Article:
Future Legal Developments in Law Enforcement
Editor’s note: As the world changes, the law must follow. Department of Criminal Justice Training staff attorneys Shawn Herron and Mike Schwendeman together have addressed a few ways the future could impact our laws.
Social Media Issues
One area of the law that must change in the near future relates to the tension that occurs with the use of social media, such as Twitter or Facebook, by public safety agencies. For example, the Kentucky Open Records Act was designed for static documents and records that, once produced, don’t change. Social media, by its very nature, is dynamic, constantly changing and subject to few controls.
As more and more agencies develop an active social media presence and regularly interact with the public via that method, agencies must have a plan for how the agency will control the site. It also must ensure information that should be preserved, is preserved, and problematic information added to the site by others is promptly handled. An agency must determine who is responsible for the site, and of course, multiple employees may be authorized to add to and edit it.
It also will become more and more critical to ensure material on social media sites is properly archived and able to be retrieved, both for open records and, for example, for building a timeline and collecting data during a disaster. Tangential legal issues include providing the equipment necessary for an employee who isn’t on duty to monitor the site and to accommodate timekeeping requirements.
Finally, as more and more people depend upon social media, there will be an expectation that an agency is monitoring the site frequently, and it is necessary to ensure that dependence is offset by language that ensures the public does not use the site for emergency response needs. — Shawn Herron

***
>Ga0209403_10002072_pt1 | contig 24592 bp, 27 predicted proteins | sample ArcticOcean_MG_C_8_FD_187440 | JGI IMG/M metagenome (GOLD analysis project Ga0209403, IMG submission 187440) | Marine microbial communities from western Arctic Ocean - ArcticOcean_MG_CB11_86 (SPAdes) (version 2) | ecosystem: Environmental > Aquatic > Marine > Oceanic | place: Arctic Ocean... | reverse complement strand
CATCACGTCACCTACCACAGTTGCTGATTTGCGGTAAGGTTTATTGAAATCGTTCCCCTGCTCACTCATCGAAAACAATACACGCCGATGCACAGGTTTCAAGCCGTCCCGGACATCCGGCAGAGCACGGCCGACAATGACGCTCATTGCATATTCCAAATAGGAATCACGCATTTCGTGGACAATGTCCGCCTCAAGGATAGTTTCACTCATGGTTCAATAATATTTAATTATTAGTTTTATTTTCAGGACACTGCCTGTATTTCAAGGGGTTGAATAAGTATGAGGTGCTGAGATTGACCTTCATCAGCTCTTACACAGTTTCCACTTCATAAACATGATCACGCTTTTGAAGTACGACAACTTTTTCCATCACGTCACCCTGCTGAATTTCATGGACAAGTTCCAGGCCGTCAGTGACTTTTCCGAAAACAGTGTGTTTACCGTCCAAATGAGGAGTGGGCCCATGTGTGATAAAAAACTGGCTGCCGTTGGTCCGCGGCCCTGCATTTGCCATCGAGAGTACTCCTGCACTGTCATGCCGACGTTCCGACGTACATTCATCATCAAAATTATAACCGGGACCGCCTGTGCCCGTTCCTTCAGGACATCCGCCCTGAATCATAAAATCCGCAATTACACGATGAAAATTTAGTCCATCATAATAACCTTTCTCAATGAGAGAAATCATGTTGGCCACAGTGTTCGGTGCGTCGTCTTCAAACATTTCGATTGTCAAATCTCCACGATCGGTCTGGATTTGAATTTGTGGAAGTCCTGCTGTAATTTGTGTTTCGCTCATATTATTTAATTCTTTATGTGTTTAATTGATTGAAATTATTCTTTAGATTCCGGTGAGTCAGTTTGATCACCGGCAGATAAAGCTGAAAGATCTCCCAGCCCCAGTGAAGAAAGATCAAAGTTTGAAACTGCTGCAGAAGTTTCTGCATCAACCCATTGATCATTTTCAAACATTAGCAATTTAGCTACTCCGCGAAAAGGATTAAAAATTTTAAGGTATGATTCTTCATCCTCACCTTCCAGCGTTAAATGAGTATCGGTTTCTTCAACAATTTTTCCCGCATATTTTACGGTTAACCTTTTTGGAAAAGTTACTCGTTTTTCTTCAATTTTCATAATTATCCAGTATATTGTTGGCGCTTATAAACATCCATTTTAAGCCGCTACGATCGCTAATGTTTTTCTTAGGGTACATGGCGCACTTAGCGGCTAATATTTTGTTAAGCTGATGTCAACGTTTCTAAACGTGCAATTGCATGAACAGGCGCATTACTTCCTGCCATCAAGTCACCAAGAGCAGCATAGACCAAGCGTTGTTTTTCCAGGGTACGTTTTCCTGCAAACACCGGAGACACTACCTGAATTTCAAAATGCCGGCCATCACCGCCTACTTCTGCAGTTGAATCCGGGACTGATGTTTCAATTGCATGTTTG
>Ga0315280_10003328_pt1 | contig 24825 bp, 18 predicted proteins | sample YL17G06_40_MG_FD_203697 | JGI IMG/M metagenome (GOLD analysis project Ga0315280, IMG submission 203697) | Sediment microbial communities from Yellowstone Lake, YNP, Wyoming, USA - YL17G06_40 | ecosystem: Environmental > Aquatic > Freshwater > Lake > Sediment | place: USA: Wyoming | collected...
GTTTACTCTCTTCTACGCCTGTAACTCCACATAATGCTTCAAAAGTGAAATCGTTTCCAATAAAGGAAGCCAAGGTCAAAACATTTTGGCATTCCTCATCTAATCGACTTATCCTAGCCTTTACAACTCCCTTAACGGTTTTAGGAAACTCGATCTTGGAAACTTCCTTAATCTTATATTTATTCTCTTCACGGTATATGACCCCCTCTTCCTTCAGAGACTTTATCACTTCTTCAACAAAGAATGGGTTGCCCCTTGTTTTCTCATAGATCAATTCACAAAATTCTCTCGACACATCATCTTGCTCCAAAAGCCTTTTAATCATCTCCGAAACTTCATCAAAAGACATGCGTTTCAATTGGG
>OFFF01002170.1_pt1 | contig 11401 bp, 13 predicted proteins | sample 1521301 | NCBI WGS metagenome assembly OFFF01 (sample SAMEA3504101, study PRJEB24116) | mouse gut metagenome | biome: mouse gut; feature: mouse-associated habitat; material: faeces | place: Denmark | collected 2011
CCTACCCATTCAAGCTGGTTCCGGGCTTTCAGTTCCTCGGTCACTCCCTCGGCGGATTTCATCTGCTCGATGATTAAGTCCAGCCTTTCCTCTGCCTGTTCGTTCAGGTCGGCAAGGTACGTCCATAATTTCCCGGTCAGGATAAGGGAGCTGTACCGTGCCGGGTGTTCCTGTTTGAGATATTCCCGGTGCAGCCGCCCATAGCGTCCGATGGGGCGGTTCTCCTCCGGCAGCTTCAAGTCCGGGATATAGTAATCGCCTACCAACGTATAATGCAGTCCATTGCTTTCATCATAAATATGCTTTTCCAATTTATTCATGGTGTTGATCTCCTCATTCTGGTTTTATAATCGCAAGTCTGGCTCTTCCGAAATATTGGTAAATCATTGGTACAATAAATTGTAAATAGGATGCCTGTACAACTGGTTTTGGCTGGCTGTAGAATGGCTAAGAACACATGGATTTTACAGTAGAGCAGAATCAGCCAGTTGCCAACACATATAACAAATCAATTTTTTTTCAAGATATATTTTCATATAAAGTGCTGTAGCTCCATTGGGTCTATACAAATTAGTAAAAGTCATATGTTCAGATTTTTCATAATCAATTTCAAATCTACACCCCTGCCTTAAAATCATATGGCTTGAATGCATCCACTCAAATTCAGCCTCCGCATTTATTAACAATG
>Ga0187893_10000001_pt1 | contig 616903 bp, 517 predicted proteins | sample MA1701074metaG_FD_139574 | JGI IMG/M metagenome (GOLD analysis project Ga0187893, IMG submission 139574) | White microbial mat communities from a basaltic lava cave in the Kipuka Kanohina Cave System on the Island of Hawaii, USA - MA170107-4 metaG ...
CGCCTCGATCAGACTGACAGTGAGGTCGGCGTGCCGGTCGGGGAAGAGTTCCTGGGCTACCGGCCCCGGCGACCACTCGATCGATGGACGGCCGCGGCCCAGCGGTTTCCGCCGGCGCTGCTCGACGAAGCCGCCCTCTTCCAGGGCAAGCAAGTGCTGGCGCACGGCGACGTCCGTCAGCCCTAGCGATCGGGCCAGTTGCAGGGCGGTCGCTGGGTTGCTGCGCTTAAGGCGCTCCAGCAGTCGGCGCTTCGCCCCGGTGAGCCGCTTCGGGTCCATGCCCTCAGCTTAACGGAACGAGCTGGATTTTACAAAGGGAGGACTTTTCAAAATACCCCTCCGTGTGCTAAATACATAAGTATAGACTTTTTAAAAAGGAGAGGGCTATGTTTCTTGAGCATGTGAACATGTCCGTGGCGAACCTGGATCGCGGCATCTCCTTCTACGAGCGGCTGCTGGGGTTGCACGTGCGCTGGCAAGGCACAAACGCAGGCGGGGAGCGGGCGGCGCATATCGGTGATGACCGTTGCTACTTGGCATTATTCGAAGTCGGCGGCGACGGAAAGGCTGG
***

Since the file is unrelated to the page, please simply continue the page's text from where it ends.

Search and seizure issues affected by new and developing technologies will continue to be a challenge for law enforcement. Privacy issues in social media have been, and will continue to be, a source of new case law. Where will the line be drawn between things posted that one should expect a certain level of privacy in and that which you will not expect privacy?
This certainly will evolve as the law in other areas of technological change relating to privacy interests evolves. Indeed, the U.S. Supreme Court in the 2014 case of Riley v. California, said because of the change in capabilities and technology of cell phones, essentially making them small computers in which people may have extensive personal information, the Court decided to protect them from warrantless searches that only a few years ago they likely would have allowed.
Use of electronic devices to locate people, monitor their activities and investigate past behavior will only increase as technology develops. This will result in an ongoing struggle for the courts and law enforcement to balance the needs of the police against the rights of citizens to their privacy. The challenges are as endless as the technological possibilities. — Mike Schwendeman
With new technology comes new crimes, and the struggle for the law to keep up with both. Changes in state statutory law are bound to the schedule of the Kentucky General Assembly, and of course, federal law often takes years to actually shift to accommodate new ideas. And sometimes, something unusual comes up that causes law enforcement to approach a new problem with laws that aren’t specifically designed for that problem.